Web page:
gassho

    Taigu

  8. #8

    Re: 7/2 TRANSMISSION of the LIGHT: to Ananda

    Quote Originally Posted by Taigu
    Hi all,

    Anything other than the gold brocade robe? The idea of most people about transmission is that there is a secret element into it, a body of hidden teachings...This is the fantasy. At midnight, behind closed doors and red curtains, the teacher opens up a secret treasury box...
    Ah! So you and Jundo really aren't hiding the secret to life in an old wooden chest? Suspicious...

    I don't personally think Ananda received anything but the robe. Even that's debatable. What's the difference between his robe and Shakyamuni's? One was already on his body and the other descended from the sky? Two robes (or not two robes :P ) only make someone warmer on a cold night. But when one knocks down the flag pole, what could ever be cold or hot?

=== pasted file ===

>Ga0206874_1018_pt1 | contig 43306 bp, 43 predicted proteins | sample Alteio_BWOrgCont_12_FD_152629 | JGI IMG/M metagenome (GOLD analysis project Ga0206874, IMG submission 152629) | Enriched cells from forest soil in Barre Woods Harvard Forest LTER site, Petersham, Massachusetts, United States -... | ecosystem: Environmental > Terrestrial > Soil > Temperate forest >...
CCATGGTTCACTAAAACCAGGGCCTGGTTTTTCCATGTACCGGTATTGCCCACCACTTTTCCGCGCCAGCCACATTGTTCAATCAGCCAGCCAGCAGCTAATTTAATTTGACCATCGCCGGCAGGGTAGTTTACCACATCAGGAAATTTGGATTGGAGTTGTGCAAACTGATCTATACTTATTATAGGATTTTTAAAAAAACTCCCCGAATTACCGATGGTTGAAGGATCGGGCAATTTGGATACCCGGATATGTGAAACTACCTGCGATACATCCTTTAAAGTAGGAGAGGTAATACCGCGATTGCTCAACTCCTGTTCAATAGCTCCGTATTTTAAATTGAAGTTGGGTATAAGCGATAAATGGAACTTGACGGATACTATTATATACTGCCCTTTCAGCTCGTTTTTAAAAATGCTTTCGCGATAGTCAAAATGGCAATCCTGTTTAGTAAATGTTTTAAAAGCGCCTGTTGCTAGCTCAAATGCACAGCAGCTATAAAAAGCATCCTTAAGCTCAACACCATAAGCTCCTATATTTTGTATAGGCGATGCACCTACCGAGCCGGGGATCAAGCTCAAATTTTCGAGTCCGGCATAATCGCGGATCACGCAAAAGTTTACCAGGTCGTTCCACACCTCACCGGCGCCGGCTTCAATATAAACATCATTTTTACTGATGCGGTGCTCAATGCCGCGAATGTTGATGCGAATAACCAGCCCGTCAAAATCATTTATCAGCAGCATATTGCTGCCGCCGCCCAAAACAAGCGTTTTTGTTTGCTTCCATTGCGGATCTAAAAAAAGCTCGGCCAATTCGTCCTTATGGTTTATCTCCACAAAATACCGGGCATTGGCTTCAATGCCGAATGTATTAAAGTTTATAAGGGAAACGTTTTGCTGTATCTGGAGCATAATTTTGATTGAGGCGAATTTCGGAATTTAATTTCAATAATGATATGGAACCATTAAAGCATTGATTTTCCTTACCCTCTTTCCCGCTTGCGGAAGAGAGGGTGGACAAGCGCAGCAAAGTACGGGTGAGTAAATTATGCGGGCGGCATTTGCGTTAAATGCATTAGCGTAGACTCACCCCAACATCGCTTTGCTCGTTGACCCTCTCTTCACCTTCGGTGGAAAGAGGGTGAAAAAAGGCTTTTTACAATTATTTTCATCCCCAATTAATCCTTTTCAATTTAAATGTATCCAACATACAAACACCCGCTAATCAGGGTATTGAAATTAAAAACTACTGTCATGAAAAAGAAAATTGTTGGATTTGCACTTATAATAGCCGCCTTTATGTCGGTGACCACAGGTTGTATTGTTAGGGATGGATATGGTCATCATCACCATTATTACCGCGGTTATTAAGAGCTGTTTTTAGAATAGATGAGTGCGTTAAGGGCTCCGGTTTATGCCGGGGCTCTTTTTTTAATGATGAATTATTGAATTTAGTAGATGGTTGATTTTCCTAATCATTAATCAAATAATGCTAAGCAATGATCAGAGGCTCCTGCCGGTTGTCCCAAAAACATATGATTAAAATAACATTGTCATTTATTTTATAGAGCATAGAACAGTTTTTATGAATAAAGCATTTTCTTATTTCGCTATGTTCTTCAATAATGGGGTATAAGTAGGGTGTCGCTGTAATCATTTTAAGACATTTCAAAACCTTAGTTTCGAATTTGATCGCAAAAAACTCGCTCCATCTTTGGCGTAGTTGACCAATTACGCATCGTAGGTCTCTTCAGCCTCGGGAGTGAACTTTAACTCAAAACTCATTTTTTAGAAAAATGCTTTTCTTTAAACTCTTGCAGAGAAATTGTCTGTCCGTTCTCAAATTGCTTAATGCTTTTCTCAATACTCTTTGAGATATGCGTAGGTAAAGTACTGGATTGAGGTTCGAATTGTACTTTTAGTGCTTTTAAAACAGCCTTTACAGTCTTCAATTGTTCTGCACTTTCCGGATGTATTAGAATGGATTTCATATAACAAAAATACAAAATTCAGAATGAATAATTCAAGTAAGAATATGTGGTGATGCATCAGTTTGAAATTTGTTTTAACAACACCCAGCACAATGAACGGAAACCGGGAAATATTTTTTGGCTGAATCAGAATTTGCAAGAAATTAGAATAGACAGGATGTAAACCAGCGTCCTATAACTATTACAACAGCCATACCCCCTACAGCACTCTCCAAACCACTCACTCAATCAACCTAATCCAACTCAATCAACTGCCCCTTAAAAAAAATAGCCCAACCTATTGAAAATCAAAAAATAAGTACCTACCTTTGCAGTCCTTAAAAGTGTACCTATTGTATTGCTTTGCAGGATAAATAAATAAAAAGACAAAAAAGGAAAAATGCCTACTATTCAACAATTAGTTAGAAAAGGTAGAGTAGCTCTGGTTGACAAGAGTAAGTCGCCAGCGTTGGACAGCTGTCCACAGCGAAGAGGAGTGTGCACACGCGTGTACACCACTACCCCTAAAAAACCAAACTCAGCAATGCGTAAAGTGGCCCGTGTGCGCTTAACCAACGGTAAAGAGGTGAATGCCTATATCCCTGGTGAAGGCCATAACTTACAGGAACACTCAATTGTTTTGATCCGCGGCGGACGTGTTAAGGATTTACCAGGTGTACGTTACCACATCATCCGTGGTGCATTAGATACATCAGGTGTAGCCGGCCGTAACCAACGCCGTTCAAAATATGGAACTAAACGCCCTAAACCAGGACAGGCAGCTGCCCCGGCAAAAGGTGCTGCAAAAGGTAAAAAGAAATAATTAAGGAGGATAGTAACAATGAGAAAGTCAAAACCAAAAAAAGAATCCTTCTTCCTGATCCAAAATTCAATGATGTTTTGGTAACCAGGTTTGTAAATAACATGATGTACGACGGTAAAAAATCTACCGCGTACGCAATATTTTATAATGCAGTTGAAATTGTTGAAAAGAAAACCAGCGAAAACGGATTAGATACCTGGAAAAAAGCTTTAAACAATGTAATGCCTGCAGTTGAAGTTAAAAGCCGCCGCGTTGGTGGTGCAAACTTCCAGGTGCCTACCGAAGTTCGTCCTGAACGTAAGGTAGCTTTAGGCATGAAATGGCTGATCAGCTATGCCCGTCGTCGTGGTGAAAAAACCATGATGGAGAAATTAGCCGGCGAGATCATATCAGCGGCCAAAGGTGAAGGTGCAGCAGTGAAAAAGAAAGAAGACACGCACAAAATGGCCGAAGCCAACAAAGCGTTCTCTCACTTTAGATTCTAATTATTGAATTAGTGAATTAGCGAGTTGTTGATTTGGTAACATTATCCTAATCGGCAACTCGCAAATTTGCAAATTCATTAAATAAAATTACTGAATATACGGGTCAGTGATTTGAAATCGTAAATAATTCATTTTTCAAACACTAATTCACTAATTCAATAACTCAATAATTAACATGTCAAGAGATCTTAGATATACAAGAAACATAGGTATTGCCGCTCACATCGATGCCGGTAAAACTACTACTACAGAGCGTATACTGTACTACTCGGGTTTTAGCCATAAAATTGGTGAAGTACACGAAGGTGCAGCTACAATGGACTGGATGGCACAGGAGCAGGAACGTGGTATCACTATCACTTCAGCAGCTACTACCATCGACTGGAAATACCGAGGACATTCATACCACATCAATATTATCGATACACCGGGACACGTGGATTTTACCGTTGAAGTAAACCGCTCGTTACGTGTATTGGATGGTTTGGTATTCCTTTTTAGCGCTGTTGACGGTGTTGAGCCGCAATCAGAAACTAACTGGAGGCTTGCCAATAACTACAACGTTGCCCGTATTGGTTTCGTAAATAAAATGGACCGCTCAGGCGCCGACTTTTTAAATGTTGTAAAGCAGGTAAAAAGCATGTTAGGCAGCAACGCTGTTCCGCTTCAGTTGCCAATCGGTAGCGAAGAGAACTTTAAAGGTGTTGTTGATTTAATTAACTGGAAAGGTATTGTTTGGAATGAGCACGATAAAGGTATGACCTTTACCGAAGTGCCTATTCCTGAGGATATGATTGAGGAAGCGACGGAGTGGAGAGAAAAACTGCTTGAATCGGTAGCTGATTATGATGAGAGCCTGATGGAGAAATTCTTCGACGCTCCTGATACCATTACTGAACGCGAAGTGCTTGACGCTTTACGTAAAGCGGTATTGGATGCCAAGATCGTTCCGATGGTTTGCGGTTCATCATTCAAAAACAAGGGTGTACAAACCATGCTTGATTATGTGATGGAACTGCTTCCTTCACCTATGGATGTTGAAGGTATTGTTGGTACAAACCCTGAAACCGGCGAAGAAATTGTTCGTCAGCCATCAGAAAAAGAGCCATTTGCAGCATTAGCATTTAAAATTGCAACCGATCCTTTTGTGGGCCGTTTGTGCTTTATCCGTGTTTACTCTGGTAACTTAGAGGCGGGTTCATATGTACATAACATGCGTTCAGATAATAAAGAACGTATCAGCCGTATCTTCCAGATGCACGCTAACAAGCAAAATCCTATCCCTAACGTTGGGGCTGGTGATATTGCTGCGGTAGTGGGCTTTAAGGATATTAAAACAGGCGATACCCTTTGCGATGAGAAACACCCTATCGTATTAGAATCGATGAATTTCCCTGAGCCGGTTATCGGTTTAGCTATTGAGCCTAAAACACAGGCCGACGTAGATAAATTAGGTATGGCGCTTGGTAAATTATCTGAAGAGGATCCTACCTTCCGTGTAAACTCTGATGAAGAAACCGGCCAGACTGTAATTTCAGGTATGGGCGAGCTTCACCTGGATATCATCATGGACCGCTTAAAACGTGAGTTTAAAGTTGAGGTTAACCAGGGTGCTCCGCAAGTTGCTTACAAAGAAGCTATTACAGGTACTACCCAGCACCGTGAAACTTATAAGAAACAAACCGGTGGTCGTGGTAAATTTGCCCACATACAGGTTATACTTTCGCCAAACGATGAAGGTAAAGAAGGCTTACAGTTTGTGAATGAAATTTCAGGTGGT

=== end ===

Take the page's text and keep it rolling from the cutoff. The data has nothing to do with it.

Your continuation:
Gassho

  9. #9

    Re: 7/2 TRANSMISSION of the LIGHT: to Ananda

    Not an old wooden chest, Taylor...just check the very last sentence of Dogen's Fukanzazengi.


    gassho


    Taigu

  10. #10

    Re: 7/2 TRANSMISSION of the LIGHT: to Ananda

    Hello all,

    since right view, or a corresponding problem: delusion, are absolutely essential elements to take into account in just about all Buddhist traditions, it seems IMHO to be absolutely essential to understand how to apply the "thought medicine" that the dharma offers through some studying as well.

    Just don't think the handbook is reality, or that the map is the territory.

    Apparently Rumi was all buried in his books as well, until he met a Sufi called Shams who burned his books/threw them into a pond (depends on the version of the story).

    If we truly had a "tabula rasa" mind, then maybe just sitting without studying would truly be enough....but by the time the average Westerner gets into Zazen, decades upon decades of assumptions, norms, values etc. have been internalized up to the point where it's hard to even recognize all the individual components to our worldviews .

    Read them, apply their lessons, then burn them. Don't turn the scriptures into Mara's toilet paper through sticking to them like a fly sticks to fly paper.

    Gassho,